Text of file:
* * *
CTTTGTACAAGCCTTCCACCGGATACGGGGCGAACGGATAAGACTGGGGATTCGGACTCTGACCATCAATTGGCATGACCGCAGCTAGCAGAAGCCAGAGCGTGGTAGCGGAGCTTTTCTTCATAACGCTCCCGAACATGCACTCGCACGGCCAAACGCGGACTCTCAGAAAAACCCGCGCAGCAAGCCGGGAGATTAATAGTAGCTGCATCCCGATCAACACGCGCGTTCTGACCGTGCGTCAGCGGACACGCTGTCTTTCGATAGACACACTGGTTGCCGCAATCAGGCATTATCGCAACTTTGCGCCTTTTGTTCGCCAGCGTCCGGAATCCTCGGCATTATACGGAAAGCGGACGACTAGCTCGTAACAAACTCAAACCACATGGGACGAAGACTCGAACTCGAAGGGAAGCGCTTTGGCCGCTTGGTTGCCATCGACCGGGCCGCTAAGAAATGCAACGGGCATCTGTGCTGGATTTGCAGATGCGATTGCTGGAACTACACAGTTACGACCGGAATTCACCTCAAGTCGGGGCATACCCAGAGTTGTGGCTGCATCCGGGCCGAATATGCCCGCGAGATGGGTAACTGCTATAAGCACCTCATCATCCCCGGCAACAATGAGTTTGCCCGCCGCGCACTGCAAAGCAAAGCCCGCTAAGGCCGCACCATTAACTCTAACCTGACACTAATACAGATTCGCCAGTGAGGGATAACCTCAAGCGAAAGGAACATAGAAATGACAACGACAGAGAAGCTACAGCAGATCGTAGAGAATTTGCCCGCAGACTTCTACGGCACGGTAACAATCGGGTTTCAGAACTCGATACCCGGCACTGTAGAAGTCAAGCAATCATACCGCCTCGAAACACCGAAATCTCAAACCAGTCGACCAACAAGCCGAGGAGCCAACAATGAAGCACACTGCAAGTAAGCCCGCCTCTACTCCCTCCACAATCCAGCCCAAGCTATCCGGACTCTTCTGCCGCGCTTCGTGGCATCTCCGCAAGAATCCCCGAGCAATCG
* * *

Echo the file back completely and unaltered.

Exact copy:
CTTTGTACAAGCCTTCCACCGGATACGGGGCGAACGGATAAGACTGGGGATTCGGACTCTGACCATCAATTGGCATGACCGCAGCTAGCAGAAGCCAGAGCGTGGTAGCGGAGCTTTTCTTCATAACGCTCCCGAACATGCACTCGCACGGCCAAACGCGGACTCTCAGAAAAACCCGCGCAGCAAGCCGGGAGATTAATAGTAGCTGCATCCCGATCAACACGCGCGTTCTGACCGTGCGTCAGCGGACACGCTGTCTTTCGATAGACACACTGGTTGCCGCAATCAGGCATTATCGCAACTTTGCGCCTTTTGTTCGCCAGCGTCCGGAATCCTCGGCATTATACGGAAAGCGGACGACTAGCTCGTAACAAACTCAAACCACATGGGACGAAGACTCGAACTCGAAGGGAAGCGCTTTGGCCGCTTGGTTGCCATCGACCGGGCCGCTAAGAAATGCAACGGGCATCTGTGCTGGATTTGCAGATGCGATTGCTGGAACTACACAGTTACGACCGGAATTCACCTCAAGTCGGGGCATACCCAGAGTTGTGGCTGCATCCGGGCCGAATATGCCCGCGAGATGGGTAACTGCTATAAGCACCTCATCATCCCCGGCAACAATGAGTTTGCCCGCCGCGCACTGCAAAGCAAAGCCCGCTAAGGCCGCACCATTAACTCTAACCTGACACTAATACAGATTCGCCAGTGAGGGATAACCTCAAGCGAAAGGAACATAGAAATGACAACGACAGAGAAGCTACAGCAGATCGTAGAGAATTTGCCCGCAGACTTCTACGGCACGGTAACAATCGGGTTTCAGAACTCGATACCCGGCACTGTAGAAGTCAAGCAATCATACCGCCTCGAAACACCGAAATCTCAAACCAGTCGACCAACAAGCCGAGGAGCCAACAATGAAGCACACTGCAAGTAAGCCCGCCTCTACTCCCTCCACAATCCAGCCCAAGCTATCCGGACTCTTCTGCCGCGCTTCGTGGCATCTCCGCAAGAATCCCCGAGCAATCG